Putting a mechanical pump to the regenerative test
Might heart attack-damaged heart muscle be prompted to repair itself? To find out, researchers with the Hamon Center for Regenerative Science and Medicine at UT Southwestern launched clinical trials to investigate whether a type of mechanical pump called a ventricular assist device (VAD) can create an environment that results in regeneration of heart cells.
“Research at UT Southwestern over the past five years was the first to show that the heart muscle in mammals can actually regrow in the early days of life,” said Dr. Hesham Sadek, Associate Professor of Internal Medicine and Associate Director of the Hamon Center, who holds the J. Fred Schoellkopf, Jr. Chair in Cardiology. “This ability stops, in part because of the workload that the heart has to do. We believe that taking away that load by using VADs will reactivate this regenerative ability of the heart.”
VADs are used to support heart function and blood flow in people who have weakened hearts. The device takes blood from a lower chamber of the heart and helps pump it to the body and vital organs, just as a healthy heart would.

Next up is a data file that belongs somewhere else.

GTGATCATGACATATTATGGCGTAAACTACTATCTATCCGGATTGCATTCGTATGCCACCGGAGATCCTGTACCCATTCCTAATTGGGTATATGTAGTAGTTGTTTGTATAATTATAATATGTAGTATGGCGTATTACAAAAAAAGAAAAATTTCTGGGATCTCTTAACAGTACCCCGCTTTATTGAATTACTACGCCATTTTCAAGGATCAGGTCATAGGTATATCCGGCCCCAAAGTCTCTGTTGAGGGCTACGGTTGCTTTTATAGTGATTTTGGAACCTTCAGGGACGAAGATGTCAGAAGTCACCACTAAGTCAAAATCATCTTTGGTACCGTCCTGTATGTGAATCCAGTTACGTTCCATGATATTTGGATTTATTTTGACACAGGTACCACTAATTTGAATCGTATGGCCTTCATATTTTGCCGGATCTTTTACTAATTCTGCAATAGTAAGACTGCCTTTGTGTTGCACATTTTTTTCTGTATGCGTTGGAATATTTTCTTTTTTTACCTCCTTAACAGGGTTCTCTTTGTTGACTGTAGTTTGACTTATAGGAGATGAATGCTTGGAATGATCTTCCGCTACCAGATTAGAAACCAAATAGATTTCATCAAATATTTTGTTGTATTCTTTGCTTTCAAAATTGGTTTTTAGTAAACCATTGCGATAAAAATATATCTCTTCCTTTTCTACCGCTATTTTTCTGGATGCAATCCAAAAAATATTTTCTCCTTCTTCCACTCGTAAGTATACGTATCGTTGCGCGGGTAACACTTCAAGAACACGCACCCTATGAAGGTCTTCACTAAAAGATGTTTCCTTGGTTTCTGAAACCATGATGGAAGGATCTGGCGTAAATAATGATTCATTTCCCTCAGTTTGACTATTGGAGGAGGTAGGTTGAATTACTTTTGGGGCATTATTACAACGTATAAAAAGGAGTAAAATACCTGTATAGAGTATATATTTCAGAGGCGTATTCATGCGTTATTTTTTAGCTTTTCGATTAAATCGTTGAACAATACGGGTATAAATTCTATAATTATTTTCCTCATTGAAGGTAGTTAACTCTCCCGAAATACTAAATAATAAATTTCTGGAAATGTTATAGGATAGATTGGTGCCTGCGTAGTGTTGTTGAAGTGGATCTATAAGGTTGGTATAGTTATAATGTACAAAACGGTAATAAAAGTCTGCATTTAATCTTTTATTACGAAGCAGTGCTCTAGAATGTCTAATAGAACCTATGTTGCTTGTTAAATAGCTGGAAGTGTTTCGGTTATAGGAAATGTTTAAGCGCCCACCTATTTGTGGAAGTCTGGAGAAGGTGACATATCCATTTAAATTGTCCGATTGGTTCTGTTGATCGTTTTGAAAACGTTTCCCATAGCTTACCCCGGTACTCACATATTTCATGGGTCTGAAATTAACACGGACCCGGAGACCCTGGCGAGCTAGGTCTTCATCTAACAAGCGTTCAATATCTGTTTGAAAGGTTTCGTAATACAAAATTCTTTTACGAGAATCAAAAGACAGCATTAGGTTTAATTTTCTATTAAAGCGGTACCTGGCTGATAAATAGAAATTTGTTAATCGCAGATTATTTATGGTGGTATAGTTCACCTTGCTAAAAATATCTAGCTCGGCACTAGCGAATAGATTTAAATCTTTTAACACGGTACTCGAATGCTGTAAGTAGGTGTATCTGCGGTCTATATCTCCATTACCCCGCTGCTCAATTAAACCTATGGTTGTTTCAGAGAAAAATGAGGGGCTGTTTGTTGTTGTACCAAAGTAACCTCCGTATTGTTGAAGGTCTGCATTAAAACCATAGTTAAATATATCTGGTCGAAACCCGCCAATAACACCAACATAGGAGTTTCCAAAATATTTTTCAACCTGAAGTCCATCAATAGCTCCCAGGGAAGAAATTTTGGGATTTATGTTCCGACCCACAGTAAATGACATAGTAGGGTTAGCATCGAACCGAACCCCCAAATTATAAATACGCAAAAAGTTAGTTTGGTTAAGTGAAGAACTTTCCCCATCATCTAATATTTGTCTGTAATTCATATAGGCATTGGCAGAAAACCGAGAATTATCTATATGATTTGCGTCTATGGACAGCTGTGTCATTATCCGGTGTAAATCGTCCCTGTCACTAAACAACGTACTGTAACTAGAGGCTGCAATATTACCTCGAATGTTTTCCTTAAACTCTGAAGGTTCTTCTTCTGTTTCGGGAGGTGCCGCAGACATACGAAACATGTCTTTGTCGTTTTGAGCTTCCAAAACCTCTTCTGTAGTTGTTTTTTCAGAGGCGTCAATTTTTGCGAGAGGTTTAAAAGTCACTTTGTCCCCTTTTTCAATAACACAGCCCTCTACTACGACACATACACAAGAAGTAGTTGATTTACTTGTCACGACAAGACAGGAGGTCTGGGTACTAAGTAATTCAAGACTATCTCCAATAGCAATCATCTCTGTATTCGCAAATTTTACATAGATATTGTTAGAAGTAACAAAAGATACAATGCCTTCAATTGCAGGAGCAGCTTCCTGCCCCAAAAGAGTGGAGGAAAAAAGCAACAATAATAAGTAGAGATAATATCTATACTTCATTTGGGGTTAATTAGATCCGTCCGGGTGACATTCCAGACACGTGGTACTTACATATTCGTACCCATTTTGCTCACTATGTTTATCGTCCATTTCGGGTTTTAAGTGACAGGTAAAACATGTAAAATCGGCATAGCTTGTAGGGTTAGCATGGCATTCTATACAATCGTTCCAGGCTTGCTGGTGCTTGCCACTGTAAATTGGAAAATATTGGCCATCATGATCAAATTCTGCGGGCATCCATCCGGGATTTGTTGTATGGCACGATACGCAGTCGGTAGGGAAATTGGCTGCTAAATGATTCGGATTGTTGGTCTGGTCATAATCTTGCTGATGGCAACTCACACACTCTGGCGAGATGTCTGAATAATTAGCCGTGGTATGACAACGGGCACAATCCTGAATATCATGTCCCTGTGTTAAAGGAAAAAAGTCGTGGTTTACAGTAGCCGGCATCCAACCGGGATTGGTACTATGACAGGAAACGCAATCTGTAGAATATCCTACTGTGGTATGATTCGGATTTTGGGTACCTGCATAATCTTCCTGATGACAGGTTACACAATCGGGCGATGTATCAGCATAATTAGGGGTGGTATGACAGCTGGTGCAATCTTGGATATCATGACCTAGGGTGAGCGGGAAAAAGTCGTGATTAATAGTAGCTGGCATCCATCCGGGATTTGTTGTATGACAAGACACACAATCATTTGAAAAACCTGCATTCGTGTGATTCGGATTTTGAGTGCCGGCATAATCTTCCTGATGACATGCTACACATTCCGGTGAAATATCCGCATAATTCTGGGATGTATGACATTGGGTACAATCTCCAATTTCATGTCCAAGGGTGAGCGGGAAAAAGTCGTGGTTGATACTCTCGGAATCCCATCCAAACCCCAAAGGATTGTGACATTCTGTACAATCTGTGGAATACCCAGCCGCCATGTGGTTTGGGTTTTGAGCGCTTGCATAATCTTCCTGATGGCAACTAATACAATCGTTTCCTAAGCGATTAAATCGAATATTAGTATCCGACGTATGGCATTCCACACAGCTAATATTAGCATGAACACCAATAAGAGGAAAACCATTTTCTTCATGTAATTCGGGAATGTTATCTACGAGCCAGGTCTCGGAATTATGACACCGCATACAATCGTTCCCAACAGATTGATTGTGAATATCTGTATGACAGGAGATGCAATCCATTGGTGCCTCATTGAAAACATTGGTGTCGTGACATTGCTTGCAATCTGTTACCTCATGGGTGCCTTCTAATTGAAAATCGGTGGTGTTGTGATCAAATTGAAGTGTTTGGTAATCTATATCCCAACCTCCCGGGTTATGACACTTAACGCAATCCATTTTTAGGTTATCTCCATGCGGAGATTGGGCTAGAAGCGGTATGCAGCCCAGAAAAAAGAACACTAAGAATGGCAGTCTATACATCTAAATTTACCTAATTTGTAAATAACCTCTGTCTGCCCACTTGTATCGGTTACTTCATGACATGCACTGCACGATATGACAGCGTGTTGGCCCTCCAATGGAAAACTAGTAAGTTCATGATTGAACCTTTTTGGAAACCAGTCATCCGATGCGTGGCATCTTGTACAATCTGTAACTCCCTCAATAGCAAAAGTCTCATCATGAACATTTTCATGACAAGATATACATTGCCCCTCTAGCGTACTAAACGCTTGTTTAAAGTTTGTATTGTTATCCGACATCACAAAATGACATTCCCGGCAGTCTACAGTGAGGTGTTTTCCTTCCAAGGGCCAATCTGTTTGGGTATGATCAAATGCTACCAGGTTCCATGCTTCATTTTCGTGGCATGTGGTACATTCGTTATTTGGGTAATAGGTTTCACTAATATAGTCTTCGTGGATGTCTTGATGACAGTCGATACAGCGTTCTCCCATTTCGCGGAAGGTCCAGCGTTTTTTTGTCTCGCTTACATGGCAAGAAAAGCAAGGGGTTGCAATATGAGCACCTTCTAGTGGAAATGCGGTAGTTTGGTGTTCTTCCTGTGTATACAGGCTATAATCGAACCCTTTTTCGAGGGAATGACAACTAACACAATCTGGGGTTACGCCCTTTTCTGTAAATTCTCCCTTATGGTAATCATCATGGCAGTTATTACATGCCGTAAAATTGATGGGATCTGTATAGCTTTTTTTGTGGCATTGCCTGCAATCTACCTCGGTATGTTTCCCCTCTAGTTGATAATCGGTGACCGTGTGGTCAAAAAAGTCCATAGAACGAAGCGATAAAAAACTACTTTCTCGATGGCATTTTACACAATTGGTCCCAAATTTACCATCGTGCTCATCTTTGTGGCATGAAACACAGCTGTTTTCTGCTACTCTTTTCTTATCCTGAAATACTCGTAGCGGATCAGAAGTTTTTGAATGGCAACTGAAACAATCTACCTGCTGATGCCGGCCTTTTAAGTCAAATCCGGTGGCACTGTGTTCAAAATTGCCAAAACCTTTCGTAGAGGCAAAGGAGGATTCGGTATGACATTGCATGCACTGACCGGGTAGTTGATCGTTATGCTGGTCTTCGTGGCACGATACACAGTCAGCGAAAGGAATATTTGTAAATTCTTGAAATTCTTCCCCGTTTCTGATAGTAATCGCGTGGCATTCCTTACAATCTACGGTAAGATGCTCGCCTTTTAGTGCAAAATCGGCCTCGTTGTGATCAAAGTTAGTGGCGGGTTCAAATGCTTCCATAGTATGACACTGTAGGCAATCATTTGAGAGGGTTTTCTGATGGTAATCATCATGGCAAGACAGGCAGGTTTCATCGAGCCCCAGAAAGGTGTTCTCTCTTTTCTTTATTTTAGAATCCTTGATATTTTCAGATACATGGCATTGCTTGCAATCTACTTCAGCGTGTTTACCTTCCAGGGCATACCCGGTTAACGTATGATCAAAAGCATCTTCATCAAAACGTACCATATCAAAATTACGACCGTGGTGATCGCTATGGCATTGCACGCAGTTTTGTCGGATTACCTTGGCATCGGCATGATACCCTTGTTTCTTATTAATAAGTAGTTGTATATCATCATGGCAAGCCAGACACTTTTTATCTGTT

UT Southwestern has played an integral role throughout the relatively short history of VAD therapy and in the device’s rapidly evolving technology. The Medical Center participated in the landmark clinical trial (REMATCH) that led to the Food and Drug Administration’s approval of the first left ventricular assist device for destination therapy and was the only North Texas center to participate in the HeartWare Bridge-to-Transplant trial, which was completed in 2012 and led to FDA approval of the device.
The clinical trials will be conducted through a new Ventricular Assist Device Program. The first trials will be conducted with patients who currently have or will be getting VADs implanted to treat heart failure.
For more information on the clinical trials, email@example.com Ingrid Kepinski